IIT Trustee Martin Cooper (EE ′50, M.S. ′57) and Other Mobile Phone Pioneers Win Draper Prize

The National Academy of Engineering (NAE) will honor IIT alumnus and Life Trustee Martin Cooper with the Charles Stark Draper Prize, which annually recognizes engineers whose accomplishments have significantly benefited society. Considered the Nobel Prize of engineering, the prize includes a $500,000 award.  Fellow mobile phone pioneers Joel Engel, Richard Frenkiel, Thomas Haug and Yoshihisa Okumura will also be awarded the Draper Prize at a February 19 ceremony in Washington.

The idea for cellular phones grew out of exploration that began in the 1940s at AT&T and Bell Labs. Engel and Frenkiel of Bell Labs were among the earliest engineers to develop a plan for a network of low-power transmitters that came to be known as cells. Later improvements that enabled mobile users to make and maintain calls while traveling over wider areas came from the work of Okumura of Nippon Telegraph and Telephone Basic Research Laboratories in Japan and Haug of Nordic Mobile Telephony.

Cooper, who led Motorola’s mobile phone research, made the first call on a hand-held cell phone in 1973.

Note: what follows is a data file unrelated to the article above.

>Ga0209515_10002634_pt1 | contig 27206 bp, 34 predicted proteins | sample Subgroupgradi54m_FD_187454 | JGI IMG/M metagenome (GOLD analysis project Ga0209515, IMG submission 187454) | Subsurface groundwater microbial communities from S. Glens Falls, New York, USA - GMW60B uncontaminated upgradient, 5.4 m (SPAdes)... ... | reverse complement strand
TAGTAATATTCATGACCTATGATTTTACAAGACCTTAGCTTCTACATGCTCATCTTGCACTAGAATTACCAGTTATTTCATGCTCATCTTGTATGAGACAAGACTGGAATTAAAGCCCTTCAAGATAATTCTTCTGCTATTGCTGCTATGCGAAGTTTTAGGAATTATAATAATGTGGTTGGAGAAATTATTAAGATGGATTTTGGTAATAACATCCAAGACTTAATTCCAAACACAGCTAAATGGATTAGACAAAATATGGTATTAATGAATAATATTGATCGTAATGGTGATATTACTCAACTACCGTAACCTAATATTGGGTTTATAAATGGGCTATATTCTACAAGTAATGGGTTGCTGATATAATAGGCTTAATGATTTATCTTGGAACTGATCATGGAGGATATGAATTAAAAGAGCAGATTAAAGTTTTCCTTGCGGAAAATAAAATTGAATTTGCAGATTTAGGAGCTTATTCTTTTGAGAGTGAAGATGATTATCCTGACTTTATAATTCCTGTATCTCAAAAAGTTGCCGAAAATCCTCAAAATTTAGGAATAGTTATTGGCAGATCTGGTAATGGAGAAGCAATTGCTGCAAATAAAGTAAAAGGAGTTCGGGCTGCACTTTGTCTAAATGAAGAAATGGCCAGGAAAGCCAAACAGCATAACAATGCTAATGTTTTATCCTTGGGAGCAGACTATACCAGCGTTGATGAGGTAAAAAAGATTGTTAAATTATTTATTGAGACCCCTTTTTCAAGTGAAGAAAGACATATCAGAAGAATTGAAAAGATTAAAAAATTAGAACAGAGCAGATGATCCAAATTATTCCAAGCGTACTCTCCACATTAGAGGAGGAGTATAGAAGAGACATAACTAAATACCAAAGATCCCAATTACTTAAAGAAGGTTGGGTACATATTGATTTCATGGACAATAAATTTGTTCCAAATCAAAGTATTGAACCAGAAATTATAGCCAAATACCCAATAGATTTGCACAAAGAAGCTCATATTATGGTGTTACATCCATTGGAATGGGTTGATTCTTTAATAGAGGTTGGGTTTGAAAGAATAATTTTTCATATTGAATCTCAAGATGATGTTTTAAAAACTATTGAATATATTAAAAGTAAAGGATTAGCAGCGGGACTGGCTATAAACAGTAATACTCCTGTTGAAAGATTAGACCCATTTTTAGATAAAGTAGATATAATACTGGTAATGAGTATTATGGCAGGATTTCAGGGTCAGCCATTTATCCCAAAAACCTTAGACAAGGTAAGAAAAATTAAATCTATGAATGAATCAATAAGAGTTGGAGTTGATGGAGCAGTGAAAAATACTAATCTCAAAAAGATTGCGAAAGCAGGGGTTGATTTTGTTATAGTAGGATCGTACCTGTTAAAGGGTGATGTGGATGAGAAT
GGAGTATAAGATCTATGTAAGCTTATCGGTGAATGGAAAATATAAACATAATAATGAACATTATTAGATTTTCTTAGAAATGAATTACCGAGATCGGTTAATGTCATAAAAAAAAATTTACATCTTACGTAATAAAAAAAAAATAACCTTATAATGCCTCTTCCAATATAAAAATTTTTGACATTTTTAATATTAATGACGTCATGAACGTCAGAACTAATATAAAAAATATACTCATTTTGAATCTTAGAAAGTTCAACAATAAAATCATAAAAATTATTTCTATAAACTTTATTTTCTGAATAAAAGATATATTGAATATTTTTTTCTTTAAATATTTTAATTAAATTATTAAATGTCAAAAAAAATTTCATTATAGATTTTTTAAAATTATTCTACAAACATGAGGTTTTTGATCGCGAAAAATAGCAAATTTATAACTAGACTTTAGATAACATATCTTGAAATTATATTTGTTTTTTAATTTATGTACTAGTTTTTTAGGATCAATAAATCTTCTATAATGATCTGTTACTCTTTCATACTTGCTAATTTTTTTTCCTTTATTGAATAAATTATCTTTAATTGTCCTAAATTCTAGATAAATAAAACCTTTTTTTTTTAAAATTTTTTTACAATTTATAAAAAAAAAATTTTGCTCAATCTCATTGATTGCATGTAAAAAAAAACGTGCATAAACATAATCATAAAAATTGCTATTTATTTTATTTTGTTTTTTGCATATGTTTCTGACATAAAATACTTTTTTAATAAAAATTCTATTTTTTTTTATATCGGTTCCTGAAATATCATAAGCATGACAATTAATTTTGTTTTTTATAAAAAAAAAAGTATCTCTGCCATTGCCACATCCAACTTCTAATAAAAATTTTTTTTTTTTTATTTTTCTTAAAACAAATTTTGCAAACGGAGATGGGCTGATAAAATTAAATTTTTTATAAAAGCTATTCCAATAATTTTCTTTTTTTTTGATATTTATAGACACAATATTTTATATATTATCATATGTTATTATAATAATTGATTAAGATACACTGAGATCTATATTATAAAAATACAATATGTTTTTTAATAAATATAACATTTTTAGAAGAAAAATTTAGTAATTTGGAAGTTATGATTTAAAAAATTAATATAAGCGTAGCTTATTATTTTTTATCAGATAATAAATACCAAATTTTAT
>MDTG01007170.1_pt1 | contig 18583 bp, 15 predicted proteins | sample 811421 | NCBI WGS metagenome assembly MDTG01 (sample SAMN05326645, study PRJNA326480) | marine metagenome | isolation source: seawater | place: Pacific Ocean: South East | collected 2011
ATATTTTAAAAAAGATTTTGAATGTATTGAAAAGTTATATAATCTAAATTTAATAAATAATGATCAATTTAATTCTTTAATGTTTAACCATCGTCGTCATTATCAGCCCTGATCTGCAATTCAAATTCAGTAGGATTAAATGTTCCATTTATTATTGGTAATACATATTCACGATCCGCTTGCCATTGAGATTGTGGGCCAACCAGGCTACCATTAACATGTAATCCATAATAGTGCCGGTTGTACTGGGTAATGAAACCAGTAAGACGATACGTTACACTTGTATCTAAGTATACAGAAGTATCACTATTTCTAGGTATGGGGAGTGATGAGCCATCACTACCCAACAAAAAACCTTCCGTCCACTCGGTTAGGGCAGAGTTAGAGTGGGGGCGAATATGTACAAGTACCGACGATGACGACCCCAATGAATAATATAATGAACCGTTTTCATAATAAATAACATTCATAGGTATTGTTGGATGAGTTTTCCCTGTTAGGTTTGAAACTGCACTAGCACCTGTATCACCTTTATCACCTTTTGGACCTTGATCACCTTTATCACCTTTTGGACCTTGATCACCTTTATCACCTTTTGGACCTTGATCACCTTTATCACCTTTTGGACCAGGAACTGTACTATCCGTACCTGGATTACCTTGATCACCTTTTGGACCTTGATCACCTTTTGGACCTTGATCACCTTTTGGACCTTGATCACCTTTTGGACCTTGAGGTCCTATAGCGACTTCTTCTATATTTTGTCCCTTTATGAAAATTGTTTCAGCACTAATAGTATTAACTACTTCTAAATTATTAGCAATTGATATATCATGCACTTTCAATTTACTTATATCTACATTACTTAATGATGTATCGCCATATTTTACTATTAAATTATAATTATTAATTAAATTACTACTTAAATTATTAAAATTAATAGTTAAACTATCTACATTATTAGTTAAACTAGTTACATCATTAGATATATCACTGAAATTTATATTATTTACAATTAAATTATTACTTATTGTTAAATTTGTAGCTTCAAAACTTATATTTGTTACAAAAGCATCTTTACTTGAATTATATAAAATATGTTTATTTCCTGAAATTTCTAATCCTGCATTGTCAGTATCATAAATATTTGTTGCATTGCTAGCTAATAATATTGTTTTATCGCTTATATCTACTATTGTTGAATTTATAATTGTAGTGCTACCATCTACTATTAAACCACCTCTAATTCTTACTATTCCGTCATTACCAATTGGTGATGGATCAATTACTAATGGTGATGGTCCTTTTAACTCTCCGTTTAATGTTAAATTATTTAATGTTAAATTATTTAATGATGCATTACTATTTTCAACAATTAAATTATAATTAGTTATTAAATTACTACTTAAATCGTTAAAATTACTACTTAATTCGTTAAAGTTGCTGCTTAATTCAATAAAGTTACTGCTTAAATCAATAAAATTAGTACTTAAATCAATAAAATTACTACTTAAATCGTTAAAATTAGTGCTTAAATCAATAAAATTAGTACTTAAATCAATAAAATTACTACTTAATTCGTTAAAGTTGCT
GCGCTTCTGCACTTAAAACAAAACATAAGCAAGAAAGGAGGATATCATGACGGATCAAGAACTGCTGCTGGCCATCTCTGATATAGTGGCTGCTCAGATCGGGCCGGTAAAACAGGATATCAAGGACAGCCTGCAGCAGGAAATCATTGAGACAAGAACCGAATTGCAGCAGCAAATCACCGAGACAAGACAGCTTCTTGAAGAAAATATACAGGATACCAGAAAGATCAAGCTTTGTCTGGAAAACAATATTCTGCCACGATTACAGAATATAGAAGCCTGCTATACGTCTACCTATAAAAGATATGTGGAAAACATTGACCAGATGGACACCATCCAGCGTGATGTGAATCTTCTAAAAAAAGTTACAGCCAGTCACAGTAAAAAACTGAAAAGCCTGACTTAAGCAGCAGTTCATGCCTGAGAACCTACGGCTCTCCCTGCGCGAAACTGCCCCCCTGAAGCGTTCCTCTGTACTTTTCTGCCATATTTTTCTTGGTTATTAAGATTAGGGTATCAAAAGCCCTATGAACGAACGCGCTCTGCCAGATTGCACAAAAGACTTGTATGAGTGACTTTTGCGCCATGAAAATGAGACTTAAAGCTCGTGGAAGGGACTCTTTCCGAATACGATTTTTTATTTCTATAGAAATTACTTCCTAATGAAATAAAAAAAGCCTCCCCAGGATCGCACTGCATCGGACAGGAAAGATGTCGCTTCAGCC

The Charles Stark Draper Prize was established and endowed by Draper Laboratory in 1988 in tribute to its founder, Charles Stark Draper, who pioneered inertial navigation. It honors those who have contributed to the advancement of engineering and to improve public understanding of the importance of engineering and technology.

Draper Laboratory, which celebrates its 80th anniversary in 2013, is a not-for-profit, engineering research and development organization dedicated to solving critical national problems in national security, space systems, biomedical systems and energy. Core capabilities include guidance, navigation and control; miniature low-power systems; highly reliable complex systems; information and decision systems; autonomous systems; biomedical and chemical systems; and secure networks and communications.